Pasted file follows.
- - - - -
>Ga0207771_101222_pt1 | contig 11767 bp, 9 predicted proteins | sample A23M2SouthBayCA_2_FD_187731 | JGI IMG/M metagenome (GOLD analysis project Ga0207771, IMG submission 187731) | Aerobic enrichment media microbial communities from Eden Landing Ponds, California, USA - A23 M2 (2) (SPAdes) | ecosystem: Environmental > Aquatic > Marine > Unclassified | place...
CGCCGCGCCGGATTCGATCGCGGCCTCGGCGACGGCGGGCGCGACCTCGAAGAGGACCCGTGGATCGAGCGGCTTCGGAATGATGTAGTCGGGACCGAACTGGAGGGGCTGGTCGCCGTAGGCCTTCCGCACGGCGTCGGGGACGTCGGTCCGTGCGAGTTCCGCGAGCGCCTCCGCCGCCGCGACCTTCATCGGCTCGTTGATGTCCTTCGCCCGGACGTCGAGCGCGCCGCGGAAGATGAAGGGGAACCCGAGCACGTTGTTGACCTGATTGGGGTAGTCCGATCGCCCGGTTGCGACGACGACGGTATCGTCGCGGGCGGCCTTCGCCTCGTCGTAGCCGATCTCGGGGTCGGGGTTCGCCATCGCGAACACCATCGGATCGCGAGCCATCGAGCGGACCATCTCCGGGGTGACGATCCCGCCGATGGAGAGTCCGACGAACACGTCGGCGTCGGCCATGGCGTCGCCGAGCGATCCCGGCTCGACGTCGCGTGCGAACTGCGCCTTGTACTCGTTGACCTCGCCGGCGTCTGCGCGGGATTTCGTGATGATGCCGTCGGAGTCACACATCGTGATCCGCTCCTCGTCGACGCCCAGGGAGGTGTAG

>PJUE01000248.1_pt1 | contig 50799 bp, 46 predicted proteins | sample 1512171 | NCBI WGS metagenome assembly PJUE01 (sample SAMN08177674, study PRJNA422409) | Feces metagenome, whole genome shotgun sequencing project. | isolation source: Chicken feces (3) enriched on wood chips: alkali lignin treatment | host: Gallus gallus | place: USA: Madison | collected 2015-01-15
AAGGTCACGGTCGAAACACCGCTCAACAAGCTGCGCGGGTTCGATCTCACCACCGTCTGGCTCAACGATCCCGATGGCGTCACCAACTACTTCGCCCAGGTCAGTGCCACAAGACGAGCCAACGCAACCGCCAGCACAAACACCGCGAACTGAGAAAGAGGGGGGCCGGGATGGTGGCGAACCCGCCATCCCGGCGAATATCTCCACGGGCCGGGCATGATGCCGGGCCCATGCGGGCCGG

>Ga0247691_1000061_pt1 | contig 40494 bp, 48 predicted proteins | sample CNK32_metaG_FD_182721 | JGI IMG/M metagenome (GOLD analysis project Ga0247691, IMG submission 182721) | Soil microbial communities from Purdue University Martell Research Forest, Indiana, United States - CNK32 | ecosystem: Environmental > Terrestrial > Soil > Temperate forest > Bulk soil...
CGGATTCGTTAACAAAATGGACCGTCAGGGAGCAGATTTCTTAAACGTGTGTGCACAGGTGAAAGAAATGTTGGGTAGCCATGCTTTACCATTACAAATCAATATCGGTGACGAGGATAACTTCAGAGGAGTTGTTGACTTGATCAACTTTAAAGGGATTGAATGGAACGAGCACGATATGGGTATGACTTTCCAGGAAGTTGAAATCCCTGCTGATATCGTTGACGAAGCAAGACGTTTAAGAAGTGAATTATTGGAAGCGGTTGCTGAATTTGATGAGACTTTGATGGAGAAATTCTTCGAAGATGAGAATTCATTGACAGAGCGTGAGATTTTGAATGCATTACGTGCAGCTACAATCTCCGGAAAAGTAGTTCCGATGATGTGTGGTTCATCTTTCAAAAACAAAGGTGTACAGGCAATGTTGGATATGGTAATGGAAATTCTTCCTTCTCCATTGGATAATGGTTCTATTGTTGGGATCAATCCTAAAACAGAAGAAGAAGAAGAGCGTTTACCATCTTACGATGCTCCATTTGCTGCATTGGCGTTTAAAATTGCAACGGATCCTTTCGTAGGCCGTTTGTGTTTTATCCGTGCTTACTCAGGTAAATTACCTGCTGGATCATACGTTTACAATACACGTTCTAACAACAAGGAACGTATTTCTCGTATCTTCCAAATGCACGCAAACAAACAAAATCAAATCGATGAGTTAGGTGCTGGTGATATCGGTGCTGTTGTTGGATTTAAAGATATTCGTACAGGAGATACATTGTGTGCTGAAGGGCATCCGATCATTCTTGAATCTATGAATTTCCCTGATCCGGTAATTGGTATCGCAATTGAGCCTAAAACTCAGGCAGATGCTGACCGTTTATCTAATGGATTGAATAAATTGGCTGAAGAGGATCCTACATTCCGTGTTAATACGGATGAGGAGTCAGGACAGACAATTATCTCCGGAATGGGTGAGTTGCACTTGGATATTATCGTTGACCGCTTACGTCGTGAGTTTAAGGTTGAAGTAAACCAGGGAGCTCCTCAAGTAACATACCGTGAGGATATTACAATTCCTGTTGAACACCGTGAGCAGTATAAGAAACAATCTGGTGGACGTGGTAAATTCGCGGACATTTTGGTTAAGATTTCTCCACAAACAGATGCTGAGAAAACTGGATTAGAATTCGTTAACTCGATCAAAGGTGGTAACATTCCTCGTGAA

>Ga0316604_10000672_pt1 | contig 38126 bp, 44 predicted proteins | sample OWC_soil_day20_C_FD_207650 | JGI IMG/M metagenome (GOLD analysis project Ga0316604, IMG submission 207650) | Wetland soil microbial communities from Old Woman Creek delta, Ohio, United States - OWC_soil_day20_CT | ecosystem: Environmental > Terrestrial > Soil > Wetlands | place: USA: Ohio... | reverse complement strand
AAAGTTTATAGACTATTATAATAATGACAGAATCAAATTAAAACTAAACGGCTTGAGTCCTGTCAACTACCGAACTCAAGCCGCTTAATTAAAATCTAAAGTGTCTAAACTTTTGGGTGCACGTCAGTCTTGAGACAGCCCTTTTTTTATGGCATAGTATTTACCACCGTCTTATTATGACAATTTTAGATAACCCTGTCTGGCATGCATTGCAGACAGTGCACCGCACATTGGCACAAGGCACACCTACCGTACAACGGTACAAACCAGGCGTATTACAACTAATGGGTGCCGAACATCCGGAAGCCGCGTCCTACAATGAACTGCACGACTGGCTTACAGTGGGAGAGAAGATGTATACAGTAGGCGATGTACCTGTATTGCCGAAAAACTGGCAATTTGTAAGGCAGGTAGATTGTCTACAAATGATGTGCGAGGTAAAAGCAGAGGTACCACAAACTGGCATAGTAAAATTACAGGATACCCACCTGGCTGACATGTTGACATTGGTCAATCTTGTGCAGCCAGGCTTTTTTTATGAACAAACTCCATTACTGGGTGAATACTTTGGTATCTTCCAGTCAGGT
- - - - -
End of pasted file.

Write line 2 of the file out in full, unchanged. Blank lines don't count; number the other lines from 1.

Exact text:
CGCCGCGCCGGATTCGATCGCGGCCTCGGCGACGGCGGGCGCGACCTCGAAGAGGACCCGTGGATCGAGCGGCTTCGGAATGATGTAGTCGGGACCGAACTGGAGGGGCTGGTCGCCGTAGGCCTTCCGCACGGCGTCGGGGACGTCGGTCCGTGCGAGTTCCGCGAGCGCCTCCGCCGCCGCGACCTTCATCGGCTCGTTGATGTCCTTCGCCCGGACGTCGAGCGCGCCGCGGAAGATGAAGGGGAACCCGAGCACGTTGTTGACCTGATTGGGGTAGTCCGATCGCCCGGTTGCGACGACGACGGTATCGTCGCGGGCGGCCTTCGCCTCGTCGTAGCCGATCTCGGGGTCGGGGTTCGCCATCGCGAACACCATCGGATCGCGAGCCATCGAGCGGACCATCTCCGGGGTGACGATCCCGCCGATGGAGAGTCCGACGAACACGTCGGCGTCGGCCATGGCGTCGCCGAGCGATCCCGGCTCGACGTCGCGTGCGAACTGCGCCTTGTACTCGTTGACCTCGCCGGCGTCTGCGCGGGATTTCGTGATGATGCCGTCGGAGTCACACATCGTGATCCGCTCCTCGTCGACGCCCAGGGAGGTGTAG